As the current Hewlett Packard management is proceeding with the company split into two divisions, a move started-and-stopped under the previous management, more jobs are getting cut as the company wants to ‘maximize the shareholder return’ and reduce glut which is somewhat inevitable in an organization that currently employs more than quarter of million people (September 2015: 302,000 employees worldwide).
The company management lead by Margaret Cushing ‘Meg’ Whitman claims the latest round of cuts will reduce in a one-time charge of 2.7 billion USD, and produce annual savings in the same range. Two billion dollars are to be saved in the Enterprise division, while the ‘PCP’ division should save 700 million. This comes on top of over five and a half billion USD already spent on previous rounds of layoffs.
Starting in 2012, Meg Whitman, the CEO of current HP decided to significantly reduce workforce as the company she leads is not yielding positive returns and is getting soundly beaten by competitors such as IBM, Lenovo, Apple, Oracle, EMC, VMware and others. For example, its Enterprise Services division, which is scheduled to become “Hewlett-Packard Enterprise” – is estimated to have lost about 18 billion USD in revenue just over the past four years. HPE now plans to remove 25-30,000 job positions as the company readies for the spin-off in November 2015. HP Inc. (PCs, Printers) also plans to reduce 3,300 jobs – bringing the reign of Meg Whitman to a number of 88,300 jobs lost.
Thus, with the latest round of cuts, Meg Whitman and her management cost HP shareholders 8.2 billion USD in layoffs, and at the same time, lost additional 18 billion in enterprise revenue. No wonder that HP stock dropped from $40 at the start of 2015 to the current level of $27, a 35% loss in value – with a market cap now dropping below $50 billion.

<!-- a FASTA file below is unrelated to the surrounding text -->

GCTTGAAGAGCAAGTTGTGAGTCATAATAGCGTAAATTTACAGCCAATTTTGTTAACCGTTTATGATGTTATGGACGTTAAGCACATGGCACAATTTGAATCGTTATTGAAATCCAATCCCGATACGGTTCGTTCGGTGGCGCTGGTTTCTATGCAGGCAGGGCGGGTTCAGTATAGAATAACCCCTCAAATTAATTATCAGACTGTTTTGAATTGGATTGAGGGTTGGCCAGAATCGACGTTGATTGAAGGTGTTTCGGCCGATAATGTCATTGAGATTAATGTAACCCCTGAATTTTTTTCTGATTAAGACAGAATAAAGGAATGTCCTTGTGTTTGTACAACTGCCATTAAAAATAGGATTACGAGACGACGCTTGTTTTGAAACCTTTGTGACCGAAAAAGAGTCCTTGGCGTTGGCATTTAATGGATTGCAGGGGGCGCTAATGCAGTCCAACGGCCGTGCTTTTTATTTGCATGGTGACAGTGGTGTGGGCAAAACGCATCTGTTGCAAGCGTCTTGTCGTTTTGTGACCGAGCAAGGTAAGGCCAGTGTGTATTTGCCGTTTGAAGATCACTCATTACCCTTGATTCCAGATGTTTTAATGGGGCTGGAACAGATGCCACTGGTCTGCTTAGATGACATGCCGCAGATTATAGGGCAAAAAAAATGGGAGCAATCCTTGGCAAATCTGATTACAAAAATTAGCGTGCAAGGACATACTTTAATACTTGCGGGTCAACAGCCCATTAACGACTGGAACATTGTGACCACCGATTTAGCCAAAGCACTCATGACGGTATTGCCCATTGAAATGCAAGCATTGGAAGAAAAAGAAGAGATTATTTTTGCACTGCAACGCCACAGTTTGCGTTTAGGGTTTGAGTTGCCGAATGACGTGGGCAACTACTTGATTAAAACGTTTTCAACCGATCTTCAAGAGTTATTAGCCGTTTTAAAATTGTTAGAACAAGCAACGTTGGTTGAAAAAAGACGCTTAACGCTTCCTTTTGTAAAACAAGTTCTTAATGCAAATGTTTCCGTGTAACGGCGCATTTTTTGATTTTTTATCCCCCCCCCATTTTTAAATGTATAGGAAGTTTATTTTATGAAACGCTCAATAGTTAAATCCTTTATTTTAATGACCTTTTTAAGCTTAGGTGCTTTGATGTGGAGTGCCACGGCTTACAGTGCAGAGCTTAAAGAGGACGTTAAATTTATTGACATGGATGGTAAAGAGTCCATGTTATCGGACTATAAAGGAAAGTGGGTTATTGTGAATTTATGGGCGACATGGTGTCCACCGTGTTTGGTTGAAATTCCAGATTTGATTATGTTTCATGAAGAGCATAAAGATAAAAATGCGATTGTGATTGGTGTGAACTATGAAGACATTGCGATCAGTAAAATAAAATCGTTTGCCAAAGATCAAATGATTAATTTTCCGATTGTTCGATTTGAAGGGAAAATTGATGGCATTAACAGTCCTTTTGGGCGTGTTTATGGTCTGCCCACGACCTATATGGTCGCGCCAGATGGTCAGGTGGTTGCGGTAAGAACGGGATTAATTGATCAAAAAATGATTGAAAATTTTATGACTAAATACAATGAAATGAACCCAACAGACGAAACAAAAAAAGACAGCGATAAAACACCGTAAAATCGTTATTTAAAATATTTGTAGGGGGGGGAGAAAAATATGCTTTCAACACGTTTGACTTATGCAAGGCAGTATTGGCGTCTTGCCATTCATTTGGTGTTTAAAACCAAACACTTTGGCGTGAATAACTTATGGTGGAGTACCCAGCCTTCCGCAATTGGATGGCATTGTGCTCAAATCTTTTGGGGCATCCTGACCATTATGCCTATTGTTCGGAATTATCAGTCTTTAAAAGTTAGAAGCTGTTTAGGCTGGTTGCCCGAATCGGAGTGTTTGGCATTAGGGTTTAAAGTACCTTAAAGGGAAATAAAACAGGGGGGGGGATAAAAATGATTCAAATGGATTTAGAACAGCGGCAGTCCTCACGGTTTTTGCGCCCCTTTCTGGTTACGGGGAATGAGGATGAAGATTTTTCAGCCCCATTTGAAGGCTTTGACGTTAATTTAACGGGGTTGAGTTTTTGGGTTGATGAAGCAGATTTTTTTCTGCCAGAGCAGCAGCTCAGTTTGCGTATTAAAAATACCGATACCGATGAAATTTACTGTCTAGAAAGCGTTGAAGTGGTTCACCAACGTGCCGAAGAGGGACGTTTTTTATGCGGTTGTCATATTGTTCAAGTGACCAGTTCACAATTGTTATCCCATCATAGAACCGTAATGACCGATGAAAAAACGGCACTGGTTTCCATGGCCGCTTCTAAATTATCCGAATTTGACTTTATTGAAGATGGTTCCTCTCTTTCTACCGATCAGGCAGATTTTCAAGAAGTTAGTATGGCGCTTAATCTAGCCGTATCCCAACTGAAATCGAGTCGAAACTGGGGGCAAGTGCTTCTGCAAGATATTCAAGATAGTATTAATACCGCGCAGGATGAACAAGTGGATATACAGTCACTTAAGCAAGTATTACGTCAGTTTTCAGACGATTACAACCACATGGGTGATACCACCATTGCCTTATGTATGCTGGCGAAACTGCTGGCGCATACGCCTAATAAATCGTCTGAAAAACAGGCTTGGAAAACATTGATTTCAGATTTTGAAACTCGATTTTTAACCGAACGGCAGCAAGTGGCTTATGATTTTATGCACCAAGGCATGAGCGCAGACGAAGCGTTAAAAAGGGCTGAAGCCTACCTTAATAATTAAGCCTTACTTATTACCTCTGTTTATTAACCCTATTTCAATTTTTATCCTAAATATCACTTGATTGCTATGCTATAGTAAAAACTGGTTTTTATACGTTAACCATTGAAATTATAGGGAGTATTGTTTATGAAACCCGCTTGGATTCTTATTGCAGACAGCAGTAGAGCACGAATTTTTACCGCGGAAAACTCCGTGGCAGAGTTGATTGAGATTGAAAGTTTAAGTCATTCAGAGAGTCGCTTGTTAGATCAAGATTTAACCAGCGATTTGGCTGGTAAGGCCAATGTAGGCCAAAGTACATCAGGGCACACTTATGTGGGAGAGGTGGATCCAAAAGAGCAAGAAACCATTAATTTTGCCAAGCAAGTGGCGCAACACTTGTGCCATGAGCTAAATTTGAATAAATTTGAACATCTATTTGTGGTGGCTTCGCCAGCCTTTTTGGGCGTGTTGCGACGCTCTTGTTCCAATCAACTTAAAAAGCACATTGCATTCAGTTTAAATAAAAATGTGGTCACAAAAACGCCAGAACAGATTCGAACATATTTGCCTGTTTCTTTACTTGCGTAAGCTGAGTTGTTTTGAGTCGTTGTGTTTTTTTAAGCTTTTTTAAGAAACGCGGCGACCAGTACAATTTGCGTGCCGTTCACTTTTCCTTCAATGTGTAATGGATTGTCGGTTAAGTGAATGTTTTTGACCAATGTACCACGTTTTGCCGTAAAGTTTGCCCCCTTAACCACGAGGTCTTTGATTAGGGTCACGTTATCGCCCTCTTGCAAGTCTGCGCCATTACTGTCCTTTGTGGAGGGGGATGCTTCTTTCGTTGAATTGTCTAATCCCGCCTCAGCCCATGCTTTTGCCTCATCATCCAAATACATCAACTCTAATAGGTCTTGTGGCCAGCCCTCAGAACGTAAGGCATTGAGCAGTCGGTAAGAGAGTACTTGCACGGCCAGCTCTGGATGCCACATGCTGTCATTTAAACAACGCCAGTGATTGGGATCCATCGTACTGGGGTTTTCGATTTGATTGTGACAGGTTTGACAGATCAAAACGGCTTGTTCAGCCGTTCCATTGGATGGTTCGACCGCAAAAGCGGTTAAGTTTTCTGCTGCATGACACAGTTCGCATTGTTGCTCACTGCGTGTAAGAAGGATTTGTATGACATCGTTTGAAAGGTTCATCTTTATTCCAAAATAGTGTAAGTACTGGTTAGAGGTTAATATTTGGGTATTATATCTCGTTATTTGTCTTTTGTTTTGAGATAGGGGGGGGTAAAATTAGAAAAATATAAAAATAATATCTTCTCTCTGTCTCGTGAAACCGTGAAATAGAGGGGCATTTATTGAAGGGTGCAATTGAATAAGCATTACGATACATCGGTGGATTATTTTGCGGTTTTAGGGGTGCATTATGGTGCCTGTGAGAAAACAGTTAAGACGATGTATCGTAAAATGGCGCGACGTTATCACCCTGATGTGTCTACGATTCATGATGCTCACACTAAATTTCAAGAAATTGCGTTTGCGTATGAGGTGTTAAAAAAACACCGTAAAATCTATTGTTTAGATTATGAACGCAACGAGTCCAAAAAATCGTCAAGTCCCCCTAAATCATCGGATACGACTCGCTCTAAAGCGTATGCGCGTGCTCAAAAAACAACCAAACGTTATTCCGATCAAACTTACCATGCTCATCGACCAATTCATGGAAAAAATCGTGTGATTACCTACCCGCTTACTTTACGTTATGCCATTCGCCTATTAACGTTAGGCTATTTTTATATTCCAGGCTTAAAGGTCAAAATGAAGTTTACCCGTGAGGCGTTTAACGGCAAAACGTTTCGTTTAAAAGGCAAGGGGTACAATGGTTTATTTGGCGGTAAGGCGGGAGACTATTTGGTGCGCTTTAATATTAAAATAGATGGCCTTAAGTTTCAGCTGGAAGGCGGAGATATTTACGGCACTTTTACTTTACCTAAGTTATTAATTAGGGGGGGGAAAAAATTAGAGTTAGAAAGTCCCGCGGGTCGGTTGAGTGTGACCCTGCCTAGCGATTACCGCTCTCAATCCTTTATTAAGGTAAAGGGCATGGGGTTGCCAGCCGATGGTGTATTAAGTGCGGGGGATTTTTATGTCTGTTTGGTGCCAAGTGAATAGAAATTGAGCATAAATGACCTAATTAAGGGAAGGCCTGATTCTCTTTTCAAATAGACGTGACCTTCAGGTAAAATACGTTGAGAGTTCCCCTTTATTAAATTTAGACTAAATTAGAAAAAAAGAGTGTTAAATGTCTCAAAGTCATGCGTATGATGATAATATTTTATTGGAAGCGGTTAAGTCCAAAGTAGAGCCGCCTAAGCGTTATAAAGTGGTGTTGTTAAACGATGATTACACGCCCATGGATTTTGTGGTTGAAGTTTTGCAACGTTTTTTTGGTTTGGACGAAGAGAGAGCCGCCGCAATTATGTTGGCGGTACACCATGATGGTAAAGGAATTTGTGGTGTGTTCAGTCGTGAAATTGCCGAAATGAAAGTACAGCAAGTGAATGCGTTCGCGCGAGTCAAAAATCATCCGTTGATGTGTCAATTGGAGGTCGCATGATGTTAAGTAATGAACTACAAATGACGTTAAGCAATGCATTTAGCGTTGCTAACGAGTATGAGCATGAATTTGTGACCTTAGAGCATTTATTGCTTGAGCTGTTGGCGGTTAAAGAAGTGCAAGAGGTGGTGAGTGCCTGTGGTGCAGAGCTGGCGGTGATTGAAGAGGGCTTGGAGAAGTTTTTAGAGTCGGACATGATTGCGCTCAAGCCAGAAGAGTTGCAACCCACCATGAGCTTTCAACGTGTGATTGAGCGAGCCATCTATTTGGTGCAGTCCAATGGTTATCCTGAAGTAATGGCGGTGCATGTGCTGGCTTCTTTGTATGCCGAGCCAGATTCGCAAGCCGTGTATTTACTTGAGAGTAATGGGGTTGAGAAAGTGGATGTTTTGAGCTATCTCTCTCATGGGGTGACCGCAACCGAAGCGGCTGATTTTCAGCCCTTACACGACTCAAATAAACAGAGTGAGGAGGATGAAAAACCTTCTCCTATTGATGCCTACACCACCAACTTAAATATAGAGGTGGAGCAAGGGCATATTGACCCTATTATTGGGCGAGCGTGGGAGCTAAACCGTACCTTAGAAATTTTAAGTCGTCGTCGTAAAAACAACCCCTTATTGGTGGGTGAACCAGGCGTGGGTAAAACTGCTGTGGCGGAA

HP Inc. will have to battle Microsoft, Lenovo, Apple and Samsung, all of which are making strong entrances to its bread and butter business, with Surface, iPad Pro and Galaxy View tablets all targeting businesses as laptop replacements. At the same time, HPE will face a lot of flexible competitors and what were once unlikely tie-ups between consumer devices and business professionals. After all, several years ago a tie-up between Apple and IBM would be considered impossible, yet IBM will pitch its enterprise services through big iron server/mainframe systems and devices such as the iPad Pro.
We sincerely hope Meg Whitman doesn’t consider going into politics. After all, HP’s previous leader Carly Fiorina lost to Barbara Boxer by 10%, largely powered by 30,000 jobs she laid off during her tenure as the CEO. She now plans to run in 2016 elections, but there are serious doubts Carly Fiorina can shake off her legacy as outsource / offshore CEO that raised her salary and bought no less than five corporate jets. Truth to be told, she did double the company revenue after spending $25 billion to purchase Compaq. Still, Meg Whitman is now running the HP show, and the question is – how long the show will go on if the revenue and more importantly, net income (profit) fail to follow alleged savings achieved with layoffs?